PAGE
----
PCB History

About The Early Parrsboro Citizens' Band

We all know that Parrsboro’s Band has been an institution and symbol of local pride for generations. There are some who believe that it may be one of the oldest town bands in the country. A Google search of the question was not very satisfying in clarifying the point. It appears that it really comes down to a question of semantics. The key points of such a claim for being the oldest town or community band hinges on either an all inclusion or a very specific definition of what is a Town Band. For example, some communities claim to have the oldest Concert Band, String Band, Drum & Bugle Band, Bagpipe Band or Military Band. Also, to add to the mix, some communities note the longevity of their Cadet Band, School Band, Salvation Army Band, Company Band, Fraternity or Lodge Band.

To put it briefly, I have found very few bands of any longevity that are exactly comparable to the Parrsboro Citizen’s Band. That is, a band totally made up of ordinary citizens of both genders that are not funded or associated with another specific sponsoring body. Today, to find anywhere in Canada, a truly volunteer, open to all community band, is a rare item. Thus, regardless of having a long history, the Parrsboro Citizens' Band could be considered an endangered species and all possible steps should be taken to save it.

Bits Of What We Now Know

The earliest reference found thus far to any kind of organized band in Parrsboro comes in a newspaper account of the first trip of the Springhill /Parrsboro Train in 1877. This account covers interesting details of the trip from Springhill, with much of their rolling stock being filled with passengers from both Springhill and Amherst, together with members of the Springhill Band. This train was met in Parrsboro by a nearly total turn out of the local population and with a band of their own!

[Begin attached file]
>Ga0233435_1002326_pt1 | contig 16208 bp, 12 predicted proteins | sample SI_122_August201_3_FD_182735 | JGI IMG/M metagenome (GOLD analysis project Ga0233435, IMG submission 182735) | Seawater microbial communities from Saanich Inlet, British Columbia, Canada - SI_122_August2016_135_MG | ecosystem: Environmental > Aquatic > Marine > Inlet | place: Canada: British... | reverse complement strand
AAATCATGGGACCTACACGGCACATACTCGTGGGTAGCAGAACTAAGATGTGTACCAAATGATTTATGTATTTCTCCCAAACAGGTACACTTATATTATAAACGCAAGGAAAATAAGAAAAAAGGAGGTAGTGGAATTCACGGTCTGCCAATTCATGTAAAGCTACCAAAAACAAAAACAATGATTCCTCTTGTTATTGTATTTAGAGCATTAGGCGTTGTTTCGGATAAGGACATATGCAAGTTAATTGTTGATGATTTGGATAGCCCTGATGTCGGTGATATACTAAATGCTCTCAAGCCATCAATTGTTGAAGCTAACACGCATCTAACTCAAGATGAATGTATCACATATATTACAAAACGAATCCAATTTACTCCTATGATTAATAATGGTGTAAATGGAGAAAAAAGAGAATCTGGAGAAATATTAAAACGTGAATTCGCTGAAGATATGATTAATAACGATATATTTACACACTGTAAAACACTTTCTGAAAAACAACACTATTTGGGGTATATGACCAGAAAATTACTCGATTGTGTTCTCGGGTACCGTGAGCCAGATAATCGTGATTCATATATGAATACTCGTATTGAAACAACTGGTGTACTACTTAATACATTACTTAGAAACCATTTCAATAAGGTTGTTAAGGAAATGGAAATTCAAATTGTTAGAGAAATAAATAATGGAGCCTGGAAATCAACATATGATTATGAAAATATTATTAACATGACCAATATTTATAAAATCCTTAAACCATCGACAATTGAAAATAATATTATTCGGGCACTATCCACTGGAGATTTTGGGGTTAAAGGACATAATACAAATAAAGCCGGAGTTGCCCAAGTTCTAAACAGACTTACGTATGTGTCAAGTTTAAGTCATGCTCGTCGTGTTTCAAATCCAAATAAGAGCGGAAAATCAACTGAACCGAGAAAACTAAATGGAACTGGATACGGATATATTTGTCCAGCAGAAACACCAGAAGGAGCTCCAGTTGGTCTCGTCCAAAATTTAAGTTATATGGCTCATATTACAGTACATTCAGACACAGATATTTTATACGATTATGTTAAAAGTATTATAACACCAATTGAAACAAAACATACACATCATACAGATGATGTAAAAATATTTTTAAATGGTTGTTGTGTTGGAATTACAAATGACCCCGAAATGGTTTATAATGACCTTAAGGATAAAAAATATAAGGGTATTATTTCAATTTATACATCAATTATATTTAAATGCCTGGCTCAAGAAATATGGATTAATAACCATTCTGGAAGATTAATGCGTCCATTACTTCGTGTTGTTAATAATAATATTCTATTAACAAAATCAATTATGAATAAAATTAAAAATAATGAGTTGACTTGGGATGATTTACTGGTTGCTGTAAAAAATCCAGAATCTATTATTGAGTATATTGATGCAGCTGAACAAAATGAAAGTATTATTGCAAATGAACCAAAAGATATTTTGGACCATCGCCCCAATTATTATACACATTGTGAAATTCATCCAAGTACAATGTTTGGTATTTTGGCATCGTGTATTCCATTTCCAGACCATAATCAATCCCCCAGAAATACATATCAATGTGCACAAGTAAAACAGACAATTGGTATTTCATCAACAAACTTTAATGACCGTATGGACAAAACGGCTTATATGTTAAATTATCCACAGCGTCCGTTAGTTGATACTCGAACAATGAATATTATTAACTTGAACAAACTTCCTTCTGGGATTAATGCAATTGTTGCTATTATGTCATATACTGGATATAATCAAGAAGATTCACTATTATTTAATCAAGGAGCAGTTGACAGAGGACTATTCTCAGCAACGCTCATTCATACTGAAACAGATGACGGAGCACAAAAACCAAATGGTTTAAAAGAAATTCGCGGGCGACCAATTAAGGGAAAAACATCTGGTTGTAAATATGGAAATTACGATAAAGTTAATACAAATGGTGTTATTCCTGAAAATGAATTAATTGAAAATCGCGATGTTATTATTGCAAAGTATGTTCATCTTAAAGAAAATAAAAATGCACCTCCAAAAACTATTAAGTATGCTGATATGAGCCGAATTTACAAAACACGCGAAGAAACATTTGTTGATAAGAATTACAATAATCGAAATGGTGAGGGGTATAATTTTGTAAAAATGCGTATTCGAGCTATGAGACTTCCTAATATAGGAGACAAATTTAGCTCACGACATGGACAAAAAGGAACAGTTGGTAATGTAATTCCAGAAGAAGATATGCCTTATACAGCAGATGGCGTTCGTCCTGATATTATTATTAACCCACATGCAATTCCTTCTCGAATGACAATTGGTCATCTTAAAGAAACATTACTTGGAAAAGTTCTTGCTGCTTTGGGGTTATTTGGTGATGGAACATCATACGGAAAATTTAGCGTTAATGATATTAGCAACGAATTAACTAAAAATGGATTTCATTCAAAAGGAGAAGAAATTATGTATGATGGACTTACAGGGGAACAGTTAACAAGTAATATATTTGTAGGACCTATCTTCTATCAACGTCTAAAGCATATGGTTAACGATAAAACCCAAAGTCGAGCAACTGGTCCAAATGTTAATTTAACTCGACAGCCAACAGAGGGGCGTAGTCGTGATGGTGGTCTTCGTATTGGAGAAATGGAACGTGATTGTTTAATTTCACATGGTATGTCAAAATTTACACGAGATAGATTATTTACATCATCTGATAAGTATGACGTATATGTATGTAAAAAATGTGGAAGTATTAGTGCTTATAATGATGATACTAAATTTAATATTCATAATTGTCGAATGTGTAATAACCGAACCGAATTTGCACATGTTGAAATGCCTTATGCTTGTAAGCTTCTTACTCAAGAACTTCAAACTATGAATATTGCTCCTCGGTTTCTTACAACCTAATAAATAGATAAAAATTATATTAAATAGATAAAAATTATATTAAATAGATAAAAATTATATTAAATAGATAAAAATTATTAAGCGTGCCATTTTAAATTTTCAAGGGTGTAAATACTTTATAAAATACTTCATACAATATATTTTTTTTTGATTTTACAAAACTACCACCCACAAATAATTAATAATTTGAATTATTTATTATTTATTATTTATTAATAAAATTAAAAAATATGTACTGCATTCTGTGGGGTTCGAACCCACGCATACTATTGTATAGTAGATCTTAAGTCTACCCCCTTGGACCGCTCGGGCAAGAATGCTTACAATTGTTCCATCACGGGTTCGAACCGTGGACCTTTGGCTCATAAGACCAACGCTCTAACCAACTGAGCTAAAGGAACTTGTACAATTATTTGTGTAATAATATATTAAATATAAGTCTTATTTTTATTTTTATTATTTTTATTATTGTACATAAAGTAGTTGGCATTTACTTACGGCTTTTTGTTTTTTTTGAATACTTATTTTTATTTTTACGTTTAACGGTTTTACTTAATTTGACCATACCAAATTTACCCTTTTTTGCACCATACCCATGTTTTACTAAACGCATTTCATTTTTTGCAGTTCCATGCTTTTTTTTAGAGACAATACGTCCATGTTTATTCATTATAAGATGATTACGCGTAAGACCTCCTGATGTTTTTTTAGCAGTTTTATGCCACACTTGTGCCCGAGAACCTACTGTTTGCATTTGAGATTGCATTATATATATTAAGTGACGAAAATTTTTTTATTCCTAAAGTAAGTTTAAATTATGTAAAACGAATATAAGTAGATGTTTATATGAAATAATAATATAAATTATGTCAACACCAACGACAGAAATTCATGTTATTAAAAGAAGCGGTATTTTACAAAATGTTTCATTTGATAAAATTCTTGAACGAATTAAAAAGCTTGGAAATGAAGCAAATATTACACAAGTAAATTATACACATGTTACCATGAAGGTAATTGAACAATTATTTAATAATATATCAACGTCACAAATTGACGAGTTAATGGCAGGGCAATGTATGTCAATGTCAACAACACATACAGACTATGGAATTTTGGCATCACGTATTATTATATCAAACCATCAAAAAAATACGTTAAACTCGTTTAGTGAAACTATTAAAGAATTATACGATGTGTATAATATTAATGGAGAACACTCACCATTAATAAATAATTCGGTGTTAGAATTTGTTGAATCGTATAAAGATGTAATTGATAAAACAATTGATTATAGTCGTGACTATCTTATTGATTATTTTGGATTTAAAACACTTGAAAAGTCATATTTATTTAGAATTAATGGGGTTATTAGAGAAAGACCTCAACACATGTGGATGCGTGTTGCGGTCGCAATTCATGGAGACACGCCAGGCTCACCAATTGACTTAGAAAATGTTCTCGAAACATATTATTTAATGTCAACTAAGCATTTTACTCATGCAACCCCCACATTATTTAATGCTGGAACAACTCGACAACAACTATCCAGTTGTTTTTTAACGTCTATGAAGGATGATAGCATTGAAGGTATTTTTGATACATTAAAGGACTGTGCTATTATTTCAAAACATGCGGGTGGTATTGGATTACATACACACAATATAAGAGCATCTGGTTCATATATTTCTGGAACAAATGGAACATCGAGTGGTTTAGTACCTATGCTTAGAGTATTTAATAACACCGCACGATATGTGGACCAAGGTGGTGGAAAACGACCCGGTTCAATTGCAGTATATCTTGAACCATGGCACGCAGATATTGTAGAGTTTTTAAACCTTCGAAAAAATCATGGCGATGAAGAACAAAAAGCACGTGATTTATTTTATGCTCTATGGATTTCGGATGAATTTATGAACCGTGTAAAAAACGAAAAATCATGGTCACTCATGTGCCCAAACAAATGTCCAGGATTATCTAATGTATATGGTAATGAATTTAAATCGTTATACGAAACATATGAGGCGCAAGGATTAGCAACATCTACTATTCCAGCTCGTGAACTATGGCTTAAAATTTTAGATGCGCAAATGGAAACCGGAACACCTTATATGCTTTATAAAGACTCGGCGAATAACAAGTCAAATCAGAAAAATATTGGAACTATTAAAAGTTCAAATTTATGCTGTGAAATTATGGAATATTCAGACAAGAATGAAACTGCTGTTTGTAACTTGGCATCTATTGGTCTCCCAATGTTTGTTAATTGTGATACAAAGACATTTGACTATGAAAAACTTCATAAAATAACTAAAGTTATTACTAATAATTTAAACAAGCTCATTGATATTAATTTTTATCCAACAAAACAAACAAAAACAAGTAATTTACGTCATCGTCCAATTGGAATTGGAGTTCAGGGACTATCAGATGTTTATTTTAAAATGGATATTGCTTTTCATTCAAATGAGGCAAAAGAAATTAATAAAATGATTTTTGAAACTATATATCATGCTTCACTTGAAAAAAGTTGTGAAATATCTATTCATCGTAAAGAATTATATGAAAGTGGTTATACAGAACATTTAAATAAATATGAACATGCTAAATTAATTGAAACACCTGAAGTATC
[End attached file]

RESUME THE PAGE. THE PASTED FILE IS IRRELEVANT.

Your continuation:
There are also early references to the first bandstand being located near the railway station. As well, there are references in the 1880’s to ‘the Band Boys’ playing and practicing above the Parrsboro Skating Rink. This was located on the site now occupied by the United Church.

This is currently the oldest known photograph of the PCB, dated at 1893. Other photographs exist for some intervening years from this date to about 1914. No other photographs have yet surfaced showing any band activity again until 1938.

Bandsmen’s Names: Man in white suit: Band Master Julis Choisnet.

Third Row Back, Lt. to Rt: Teddy Gilespie, Jean Huntley?, Tom Choisnet, Leslie Dodsworth, Clarence Johnson, Will Gilespie.

Third Row, Lt to Rt: Allison Spence, Huey Tat. M.T. Choisnet?, Paddy Ryan, Harry Gilespie, Leo Lisespie, Clarey Holmes.

Second Row, Lt. to Rt.: Paul Gilespie and Any Wilie by drums.

Front Row, Lt. to Rt: Leo Hatnet and Audrey Upham

The first reference by name to the PCB, which then stood for ‘The Parrsboro Cornet Band’ appears in print from the account of the Town’s Incorporation Ceremonies in 1889.

It is known that some band members in the 1893 photograph were killed in W.W.1. It is likely but not yet verified that the PCB did not formally re-organize immediately after the war.

Genesis Of The Parrsboro Citizen’s Band

Recently found in a randomly filed box of dusty assorted papers in the basement of The Hall is the following account. It is titled, History of PCB 1938-1948. It is unsigned and written in difficult to read long hand in pencil on yellowed pages. Since the text is written on the back of Department of Fisheries ‘Statement of Claims for Bounty On Harbour Seals’ paper, an assumption could be made that the author was Mr. Ken Atkinson, a past local Fishery’s Inspector, Band member and long time President of the Band. If there is uncertainty in the authorship of this piece, there is certainty that we are thankful today that time was taken to record the interesting details of history jotted on these fading pages.

Editor’s Note : The following history has been deciphered and presented as closely as possible to the original document.

History of P.C.B. 1938 – 1948

“ During Aug. 1938 the citizens of Parrsboro were congregated in large numbers along Main St. to watch the Canadian Legion Decoration Parade headed by the Springhill Legion Band. Many complimentary remarks were passed regarding the performance of the band and several Citizens were heard to remark “Why can’t we have a band of our own as we did some few years ago?”